When I think of the word Christmas I have mixed feelings. I like Christmas but at the same time it can be a hard day for me.
I find it hard because there are people watching me opening presents, waiting for my reaction. I try to smile and act happy but it is hard. I am grateful for all the gifts I receive but it is hard for me to show it. I think other people with SM feel the same.
I want to be happy but the truth is neither depression or anxiety take a day off, even if it Christmas. I can’t just choose what day to be happy. It doesn’t work like that.
But I will try my best to have a nice Christmas this year, just like every other year.
I find myself reflecting a lot on this past year. I volunteered at a charity shop, left, and now I have just started volunteering at a new charity shop. It is like a new beginning. Also this year I started recording videos of myself speaking about SM on YouTube. I created a Facebook group and did some live videos. And I started blogging here. I am very grateful to everyone that has supported me this year.
I hope you all have a lovely Christmas. For those of you who struggle, I hope you get through the day okay.
I want to talk about my experience of discrimination. Unfortunately discrimination can occur when you have a disorder like SM, since you’re not able to speak up for yourself and this can make you vulnerable.
Due to a lack of understanding of Selective Mutism people made up their own minds about me and I am often labelled ‘shy’ or ‘rude’. There are people that just don’t understand why or how I can spend so much time not speaking. I have heard people say that they can’t imagine not talking for hours on end. It annoys me that people say and think things like this, because the truth is if you had SM you wouldn’t have a choice. We don’t choose to suffer. There is no choice. We don’t ask ourselves ‘would I like to talk today? Yes or no?’ We want to talk, but we just don’t feel able to get the words out.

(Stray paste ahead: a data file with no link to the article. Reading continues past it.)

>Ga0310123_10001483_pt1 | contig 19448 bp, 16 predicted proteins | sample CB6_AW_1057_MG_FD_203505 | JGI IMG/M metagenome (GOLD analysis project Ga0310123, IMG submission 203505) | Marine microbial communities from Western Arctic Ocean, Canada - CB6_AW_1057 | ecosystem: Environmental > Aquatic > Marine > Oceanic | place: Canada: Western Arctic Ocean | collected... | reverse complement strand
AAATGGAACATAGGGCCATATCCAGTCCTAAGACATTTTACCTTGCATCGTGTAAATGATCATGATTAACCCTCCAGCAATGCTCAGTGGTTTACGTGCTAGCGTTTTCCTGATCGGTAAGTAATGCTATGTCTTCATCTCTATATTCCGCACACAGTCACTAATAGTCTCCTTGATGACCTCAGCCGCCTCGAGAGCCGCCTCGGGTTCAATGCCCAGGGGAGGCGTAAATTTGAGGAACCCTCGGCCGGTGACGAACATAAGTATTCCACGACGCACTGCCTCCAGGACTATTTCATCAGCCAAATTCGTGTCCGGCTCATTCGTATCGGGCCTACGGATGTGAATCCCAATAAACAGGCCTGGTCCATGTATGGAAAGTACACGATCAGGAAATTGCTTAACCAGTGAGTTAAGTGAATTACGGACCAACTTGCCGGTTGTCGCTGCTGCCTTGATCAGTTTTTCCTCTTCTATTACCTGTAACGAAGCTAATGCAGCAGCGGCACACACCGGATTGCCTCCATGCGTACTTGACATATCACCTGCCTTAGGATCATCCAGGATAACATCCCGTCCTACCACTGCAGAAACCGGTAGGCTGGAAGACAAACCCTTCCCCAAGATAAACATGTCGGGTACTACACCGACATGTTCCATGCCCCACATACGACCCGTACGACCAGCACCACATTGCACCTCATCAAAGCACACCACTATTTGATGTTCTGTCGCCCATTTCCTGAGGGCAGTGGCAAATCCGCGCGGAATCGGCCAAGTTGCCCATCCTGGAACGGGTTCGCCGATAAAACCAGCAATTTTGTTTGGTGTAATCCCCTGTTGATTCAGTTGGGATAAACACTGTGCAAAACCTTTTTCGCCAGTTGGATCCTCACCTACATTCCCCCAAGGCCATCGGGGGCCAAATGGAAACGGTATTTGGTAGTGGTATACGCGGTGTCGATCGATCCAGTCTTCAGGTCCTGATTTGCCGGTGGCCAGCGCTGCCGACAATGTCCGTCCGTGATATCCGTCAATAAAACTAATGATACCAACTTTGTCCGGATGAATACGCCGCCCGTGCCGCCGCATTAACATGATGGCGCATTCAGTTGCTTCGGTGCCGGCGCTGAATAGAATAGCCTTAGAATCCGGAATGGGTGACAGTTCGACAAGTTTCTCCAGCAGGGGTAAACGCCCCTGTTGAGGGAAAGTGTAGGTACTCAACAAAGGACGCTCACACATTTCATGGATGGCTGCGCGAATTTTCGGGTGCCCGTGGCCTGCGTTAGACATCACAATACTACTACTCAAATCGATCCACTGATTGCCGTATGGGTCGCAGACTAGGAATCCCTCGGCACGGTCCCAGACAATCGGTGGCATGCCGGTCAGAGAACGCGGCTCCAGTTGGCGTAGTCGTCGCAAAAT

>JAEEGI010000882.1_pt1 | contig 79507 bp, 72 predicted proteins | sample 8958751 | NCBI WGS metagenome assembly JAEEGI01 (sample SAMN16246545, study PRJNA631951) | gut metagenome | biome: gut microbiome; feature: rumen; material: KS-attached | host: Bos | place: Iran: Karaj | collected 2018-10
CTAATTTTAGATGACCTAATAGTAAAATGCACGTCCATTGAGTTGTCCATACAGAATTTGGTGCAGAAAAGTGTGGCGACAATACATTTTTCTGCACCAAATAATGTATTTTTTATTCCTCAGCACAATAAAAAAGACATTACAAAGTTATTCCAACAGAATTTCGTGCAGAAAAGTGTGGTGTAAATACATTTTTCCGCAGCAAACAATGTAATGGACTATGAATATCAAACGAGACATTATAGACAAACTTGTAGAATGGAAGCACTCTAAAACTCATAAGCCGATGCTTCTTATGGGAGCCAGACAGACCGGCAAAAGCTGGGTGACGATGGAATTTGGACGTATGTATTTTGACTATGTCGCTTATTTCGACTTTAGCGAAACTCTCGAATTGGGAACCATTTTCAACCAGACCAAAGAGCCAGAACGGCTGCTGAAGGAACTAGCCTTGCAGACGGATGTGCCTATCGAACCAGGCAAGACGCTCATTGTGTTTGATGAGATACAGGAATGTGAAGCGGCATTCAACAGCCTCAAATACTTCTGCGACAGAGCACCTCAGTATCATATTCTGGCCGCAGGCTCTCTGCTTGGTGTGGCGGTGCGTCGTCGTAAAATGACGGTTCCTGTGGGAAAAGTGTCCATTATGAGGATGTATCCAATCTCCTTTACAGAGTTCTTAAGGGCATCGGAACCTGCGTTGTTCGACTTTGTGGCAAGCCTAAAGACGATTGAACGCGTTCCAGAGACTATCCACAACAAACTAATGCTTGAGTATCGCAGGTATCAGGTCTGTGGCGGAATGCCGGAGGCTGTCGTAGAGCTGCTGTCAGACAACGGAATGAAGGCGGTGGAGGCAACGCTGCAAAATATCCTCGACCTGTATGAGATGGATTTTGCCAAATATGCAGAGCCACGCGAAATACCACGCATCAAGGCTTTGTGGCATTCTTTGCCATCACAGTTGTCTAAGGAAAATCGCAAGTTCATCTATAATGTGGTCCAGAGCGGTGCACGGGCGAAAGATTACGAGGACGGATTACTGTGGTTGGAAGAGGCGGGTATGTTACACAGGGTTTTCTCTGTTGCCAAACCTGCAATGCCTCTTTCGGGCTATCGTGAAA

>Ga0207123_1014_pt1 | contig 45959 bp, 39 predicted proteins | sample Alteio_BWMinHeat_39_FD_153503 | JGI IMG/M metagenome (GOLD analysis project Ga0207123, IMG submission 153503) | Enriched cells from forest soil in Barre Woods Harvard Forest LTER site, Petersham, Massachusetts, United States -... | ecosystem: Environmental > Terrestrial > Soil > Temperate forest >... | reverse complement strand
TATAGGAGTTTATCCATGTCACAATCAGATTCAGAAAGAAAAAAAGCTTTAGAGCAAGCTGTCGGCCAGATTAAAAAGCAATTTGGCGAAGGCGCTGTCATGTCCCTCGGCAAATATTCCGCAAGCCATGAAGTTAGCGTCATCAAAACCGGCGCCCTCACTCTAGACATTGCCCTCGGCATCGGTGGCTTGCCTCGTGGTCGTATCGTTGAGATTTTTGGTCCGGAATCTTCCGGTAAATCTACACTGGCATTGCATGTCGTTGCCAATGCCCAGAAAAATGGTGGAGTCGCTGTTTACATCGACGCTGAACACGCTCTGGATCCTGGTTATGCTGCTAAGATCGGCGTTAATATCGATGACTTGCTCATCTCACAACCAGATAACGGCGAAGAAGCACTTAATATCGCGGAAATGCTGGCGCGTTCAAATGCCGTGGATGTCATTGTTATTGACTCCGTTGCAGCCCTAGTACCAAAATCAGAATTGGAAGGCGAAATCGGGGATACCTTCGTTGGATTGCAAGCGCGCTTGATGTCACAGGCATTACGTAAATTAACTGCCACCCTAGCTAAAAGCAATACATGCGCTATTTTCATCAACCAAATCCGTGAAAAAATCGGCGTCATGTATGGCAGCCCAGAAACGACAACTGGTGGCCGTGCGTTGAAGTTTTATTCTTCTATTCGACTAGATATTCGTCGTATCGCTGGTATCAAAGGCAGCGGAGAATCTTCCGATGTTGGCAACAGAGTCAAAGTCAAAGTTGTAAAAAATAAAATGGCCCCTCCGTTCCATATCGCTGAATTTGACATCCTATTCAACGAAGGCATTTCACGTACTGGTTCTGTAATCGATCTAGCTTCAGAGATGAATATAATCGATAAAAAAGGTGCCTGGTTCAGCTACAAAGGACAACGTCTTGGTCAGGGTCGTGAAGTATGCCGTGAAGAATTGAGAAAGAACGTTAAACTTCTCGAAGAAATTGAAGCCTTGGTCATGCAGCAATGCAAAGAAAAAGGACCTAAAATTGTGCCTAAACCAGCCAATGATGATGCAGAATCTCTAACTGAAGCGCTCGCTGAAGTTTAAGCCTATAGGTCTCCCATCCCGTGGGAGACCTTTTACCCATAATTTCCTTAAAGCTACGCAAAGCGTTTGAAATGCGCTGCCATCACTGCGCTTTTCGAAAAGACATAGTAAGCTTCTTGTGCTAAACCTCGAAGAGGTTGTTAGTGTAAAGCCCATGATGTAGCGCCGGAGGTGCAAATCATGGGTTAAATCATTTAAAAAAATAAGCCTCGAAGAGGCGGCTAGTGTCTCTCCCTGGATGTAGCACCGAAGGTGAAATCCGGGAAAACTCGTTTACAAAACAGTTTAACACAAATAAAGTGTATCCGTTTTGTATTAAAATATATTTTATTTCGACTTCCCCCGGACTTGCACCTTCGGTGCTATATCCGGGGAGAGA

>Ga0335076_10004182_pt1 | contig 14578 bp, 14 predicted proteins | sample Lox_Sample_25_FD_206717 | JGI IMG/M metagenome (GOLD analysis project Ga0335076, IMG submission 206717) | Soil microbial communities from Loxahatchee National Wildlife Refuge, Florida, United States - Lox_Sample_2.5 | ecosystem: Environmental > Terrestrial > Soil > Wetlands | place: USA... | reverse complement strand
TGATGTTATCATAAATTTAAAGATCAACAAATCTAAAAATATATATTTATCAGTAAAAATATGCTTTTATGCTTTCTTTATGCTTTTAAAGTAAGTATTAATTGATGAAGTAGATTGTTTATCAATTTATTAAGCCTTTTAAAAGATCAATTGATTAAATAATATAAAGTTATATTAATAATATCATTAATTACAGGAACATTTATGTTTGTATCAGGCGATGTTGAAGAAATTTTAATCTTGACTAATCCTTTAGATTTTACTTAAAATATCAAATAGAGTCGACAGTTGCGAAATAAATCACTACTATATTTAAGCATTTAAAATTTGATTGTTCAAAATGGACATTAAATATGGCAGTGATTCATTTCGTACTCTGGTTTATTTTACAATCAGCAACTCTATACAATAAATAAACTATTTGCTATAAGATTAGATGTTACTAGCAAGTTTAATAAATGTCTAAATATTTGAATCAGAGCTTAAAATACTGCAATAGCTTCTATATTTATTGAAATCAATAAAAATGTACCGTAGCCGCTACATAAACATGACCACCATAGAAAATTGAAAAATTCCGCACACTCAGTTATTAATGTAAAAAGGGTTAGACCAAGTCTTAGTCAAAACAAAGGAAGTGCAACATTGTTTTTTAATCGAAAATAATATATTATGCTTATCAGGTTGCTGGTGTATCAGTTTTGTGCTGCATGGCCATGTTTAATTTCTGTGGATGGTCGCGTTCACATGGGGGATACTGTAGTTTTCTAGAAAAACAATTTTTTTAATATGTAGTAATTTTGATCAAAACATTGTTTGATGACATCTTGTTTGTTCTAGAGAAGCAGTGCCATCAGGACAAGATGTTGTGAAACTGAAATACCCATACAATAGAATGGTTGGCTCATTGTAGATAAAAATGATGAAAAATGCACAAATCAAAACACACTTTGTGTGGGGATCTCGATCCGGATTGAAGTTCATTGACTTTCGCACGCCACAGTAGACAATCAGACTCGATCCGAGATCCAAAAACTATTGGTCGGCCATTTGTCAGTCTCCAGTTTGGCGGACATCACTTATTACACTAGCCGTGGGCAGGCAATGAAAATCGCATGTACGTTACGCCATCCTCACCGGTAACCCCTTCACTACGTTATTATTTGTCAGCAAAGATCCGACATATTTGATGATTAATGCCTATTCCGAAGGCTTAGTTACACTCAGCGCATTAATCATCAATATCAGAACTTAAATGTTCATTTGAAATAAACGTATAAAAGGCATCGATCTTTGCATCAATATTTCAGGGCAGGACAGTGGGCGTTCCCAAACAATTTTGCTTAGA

Sometimes people have taken advantage of my silence and I have been bullied as a result. When I was at college a girl in my class would ask me if I’m okay. I would nod and try to carry on with what I was doing. She saw me nod, but seconds after she would ask me if I was okay again. She always laughed like it was funny and it was a joke. She would stand in my way and block my way. She would tell me to hurry up if I was walking too slowly and push past me. I tried to tell the teachers but I was ignored most of the time. The staff that did try to help didn’t make things much better. I was so relieved when the year was over.
Another example of a time when I was experiencing discrimination was when I finished school and I was trying to apply for a sixth form. I was trying to choose subjects but the staff kept telling me I couldn’t do the subjects I picked because they required speaking. I was eventually told I couldn’t go to sixth form there because there were no subjects I could do. My mum and support workers weren’t happy with that and it got taken to court. I was anxious about going to court but it was quite short and small. The people from the sixth form didn’t even turn up. In the end I was allowed to go to the sixth form centre but I decided not to. I didn’t want to go somewhere that I might feel unwanted so I went to college instead.